One of the greatest action-movie series of the 1980s gets rebooted, in a version that's less about corporate power and more about our fear of drone strikes.
Outlook: We're worried by the way RoboCop's helmet seems to "whoosh" on and off, instead of staying in place until the third act. But the supporting cast, including Samuel L. Jackson, Gary Oldman and Michael Keaton, looks just perfect.
Winter's Tale (February 14)
Based on the novel by Mark Helprin, this is a fantasy tale set in an alternate New York, about a burglar who falls in love with a young girl who has a strange gift. This is a passion project for director Akiva Goldsman, who recruited Colin Farrell, Jennifer Connelly, Russell Crowe and Will Smith to appear in it.
Outlook: This movie's budget was reportedly slashed right before filming. Goldsman has a mixed track record. But he made this film right after working a lot on Fringe, so let's hope some of the Fringe magic is clinging to this.
Vampire Academy (February 14)
Two teenage girls, Rose and Lissa, go to a special school for blood-suckers, and have to contend with the horrible popular girls, as well as an ancient evil that wants to destroy everything.
Outlook: We've been saying for years that these intense, unique books by Richelle Mead deserve to be a movie series. And judging from the trailer, the director of Mean Girls and the writer of Heathers have created something really unique.
Welcome to Yesterday
(February 28)In this found-footage movie, group of teenagers find the plans to a time machine — so they build it, and of course everything goes wrong.
Outlook: Not sure why this has to be found footage, exactly. But the trailer looks ridiculously fun, and we love the notion of teenagers screwing with time.
300: Rise of an Empire (March 7)
A prequel to Zack Snyder's famous Spartans-vs-Persians historical epic — and judging from the footage we've seen, this is way more supernatural, showing how Xerxes becomes a god by undergoing a strange transformation.
Outlook: If it focuses on Eva Green vs. Lena Headey, we're totally in. But it looks like a lot of the film is drowned in greenscreen cheese, with over the top performances that still get lost in the clutter.
Mr. Peabody & Sherman (March 7)
The beloved cartoon about a time-traveling dog and his boy sidekick gets a fancy cartoon, in which Child Protective Services wants to take the boy away.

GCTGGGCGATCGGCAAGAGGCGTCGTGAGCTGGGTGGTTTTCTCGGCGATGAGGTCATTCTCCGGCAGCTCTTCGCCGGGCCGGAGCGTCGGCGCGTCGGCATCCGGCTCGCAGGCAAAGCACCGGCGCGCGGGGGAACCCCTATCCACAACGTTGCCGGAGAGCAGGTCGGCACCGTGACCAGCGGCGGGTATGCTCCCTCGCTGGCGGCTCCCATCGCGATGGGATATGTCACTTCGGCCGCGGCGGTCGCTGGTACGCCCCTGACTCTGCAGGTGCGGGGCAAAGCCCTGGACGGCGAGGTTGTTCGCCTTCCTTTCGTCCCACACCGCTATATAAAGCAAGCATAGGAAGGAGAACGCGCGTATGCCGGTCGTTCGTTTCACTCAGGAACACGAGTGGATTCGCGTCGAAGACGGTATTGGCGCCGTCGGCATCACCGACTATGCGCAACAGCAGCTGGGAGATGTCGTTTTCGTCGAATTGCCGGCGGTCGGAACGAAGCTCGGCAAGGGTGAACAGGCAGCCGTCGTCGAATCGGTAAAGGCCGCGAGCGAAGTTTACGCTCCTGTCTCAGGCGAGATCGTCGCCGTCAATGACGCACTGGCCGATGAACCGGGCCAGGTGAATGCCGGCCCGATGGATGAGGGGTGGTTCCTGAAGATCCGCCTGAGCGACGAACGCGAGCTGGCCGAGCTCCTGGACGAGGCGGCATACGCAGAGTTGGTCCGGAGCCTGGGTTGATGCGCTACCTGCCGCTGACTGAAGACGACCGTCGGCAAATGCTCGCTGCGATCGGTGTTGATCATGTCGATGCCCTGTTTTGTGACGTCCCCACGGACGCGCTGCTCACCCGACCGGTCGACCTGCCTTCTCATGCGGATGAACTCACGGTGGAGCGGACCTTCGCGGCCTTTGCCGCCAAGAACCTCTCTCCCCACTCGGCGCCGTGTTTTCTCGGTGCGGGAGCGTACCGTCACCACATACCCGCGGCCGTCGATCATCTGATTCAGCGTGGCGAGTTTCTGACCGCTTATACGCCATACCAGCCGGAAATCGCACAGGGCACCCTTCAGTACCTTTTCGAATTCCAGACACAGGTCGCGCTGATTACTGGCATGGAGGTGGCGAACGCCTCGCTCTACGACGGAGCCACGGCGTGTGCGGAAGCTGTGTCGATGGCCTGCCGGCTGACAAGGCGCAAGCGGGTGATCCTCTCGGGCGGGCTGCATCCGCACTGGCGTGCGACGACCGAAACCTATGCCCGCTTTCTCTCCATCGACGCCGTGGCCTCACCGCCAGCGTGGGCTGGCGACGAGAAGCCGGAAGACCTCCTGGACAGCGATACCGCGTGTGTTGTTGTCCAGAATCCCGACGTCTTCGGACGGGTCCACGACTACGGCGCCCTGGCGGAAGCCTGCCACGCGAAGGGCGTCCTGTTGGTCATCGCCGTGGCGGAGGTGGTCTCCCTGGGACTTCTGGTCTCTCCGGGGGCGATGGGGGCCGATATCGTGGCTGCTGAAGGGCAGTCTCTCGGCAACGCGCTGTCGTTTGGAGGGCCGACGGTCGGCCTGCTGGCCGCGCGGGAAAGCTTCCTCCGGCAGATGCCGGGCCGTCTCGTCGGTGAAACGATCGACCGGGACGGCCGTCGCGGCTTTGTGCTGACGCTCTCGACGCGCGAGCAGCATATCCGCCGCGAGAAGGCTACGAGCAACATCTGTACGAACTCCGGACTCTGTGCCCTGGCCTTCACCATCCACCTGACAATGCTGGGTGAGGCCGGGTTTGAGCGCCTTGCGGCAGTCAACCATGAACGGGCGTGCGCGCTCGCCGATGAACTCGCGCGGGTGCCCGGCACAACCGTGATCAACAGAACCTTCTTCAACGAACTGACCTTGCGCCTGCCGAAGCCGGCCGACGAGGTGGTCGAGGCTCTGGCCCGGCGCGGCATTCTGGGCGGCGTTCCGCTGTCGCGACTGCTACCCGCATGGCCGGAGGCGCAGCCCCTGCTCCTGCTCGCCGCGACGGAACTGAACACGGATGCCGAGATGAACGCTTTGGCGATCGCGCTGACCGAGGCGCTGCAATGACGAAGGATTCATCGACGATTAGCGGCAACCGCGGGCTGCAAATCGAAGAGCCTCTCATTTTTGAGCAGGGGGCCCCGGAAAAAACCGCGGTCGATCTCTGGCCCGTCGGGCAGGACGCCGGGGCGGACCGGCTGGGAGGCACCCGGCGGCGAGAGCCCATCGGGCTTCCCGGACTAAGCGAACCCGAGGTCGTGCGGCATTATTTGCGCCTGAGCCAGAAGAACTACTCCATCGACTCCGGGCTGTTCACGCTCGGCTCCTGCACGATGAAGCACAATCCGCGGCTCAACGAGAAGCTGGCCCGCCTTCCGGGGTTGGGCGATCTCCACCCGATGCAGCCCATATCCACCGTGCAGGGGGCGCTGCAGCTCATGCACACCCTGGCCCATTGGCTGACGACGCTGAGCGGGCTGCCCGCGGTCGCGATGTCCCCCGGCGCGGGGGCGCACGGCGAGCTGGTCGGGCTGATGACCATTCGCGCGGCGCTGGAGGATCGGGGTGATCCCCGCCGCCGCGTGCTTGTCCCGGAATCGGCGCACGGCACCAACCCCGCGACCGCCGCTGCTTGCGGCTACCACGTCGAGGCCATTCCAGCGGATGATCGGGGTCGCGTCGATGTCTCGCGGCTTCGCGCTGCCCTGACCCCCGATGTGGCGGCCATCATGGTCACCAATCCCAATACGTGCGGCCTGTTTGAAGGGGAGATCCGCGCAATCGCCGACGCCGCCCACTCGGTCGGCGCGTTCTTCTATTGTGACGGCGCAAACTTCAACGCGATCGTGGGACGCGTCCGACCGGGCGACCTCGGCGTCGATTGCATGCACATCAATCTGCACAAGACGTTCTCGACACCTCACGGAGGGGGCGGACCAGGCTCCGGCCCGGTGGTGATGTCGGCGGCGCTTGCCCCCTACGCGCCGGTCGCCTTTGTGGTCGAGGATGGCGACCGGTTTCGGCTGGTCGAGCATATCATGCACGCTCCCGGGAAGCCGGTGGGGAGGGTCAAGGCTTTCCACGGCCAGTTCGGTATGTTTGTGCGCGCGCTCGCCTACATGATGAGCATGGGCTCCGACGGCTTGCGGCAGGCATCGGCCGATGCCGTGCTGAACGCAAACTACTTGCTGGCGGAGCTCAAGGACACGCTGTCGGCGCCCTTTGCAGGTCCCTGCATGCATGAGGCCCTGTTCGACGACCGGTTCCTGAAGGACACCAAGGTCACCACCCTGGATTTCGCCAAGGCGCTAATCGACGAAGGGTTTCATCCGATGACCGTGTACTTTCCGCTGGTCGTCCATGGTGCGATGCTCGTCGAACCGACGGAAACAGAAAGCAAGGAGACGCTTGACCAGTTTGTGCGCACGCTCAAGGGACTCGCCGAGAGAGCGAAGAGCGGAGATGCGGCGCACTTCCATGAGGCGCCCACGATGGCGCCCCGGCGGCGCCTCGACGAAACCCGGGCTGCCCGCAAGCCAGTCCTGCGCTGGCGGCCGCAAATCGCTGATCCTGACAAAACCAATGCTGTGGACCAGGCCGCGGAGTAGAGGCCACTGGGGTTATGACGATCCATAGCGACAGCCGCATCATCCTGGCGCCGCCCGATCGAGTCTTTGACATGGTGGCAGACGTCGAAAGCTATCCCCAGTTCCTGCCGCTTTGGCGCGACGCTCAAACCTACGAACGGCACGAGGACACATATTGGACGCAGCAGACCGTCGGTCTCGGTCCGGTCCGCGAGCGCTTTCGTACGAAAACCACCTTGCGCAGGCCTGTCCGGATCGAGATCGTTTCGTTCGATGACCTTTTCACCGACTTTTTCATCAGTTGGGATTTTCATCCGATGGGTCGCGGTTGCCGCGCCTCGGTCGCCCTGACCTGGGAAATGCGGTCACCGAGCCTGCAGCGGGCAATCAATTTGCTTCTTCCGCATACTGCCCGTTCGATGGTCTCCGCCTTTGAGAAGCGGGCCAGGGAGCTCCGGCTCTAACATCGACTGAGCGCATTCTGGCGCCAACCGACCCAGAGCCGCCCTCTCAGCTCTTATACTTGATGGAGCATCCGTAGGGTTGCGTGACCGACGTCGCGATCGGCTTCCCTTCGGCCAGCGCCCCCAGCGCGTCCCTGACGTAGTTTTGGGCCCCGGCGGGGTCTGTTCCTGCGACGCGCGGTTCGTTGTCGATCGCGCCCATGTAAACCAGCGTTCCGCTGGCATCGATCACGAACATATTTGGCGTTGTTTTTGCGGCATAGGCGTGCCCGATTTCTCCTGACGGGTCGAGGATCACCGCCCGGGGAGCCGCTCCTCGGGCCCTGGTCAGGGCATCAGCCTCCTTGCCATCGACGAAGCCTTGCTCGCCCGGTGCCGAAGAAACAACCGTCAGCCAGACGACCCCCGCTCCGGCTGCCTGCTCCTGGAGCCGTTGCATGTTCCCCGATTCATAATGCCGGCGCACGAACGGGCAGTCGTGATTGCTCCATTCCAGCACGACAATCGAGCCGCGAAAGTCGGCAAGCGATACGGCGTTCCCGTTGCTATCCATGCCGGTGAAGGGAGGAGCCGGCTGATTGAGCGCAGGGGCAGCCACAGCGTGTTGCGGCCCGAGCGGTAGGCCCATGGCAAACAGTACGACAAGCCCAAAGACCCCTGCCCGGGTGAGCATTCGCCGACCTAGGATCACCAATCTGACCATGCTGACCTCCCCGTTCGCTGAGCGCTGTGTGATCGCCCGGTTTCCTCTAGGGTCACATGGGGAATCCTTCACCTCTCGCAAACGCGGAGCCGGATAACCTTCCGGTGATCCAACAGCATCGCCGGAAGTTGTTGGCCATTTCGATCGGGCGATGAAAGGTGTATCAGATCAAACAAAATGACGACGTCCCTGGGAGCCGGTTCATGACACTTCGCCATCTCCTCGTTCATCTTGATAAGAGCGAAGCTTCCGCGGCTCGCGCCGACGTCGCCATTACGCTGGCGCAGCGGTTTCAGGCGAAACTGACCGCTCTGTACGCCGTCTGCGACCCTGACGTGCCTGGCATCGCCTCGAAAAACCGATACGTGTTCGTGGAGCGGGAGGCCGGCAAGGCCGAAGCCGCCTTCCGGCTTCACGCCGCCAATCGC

Outlook: We watched the first half of the movie and totally fell in love. All of the time-traveling hijinks are there, but so are some heavy themes, handled well.
Journey to the West (March 7)
Co-directed by Stephen Chow (God of Cookery), this is a very loose adaptation of the famous Chinese novel about a monk bringing the Buddhist sutras to China, with the help of the Monkey King, Piggsy and Sha Wujing. It's a prequel, showing how the iconic foursome came together.
Outlook: Chow's track record speaks for itself. And the trailers for this movie look completely, madly wonderful.
Jodorowsky's Dune (March 7)
This documentary is the closest you'll ever come to seeing one of the most famous science fiction movies that never got made: Alejandro Jodorowsky's adaptation of Frank Herbert's Dune. Including concept art and tons of interviews.
Outlook: Early buzz suggests it's fascinating, not just for film buffs but for anybody who's fascinated by this off-balance spin on the Dune mythos.
Divergent (March 21)
The dystopian young-adult novel by Veronica Roth, in which teens have to choose which virtue to embody, gets a lavish big-screen adaptation. One girl, Tris, doesn't fit into any faction and has to pretend to be a member of the Dauntless faction... or else.
Outlook: We visited this movie's set and were impressed by the attention to detail. It really depends on your appetite for more dystopian teen angst.
Muppets Most Wanted (March 21)
The 2011 Muppet movie metafictionally commented on the fact that nobody remembers the Muppets any more. Now everybody does, so the new movie is all about how Kermit is mistaken for an international criminal frog.
Outlook: Co-starring Ricky Gervais and Tina Fey, who seem like they'll be able to keep the energy levels high. Also with a guest spot from Tom Hiddleston. Let's hope it matches the fun quotient of the last movie.
Noah (March 28)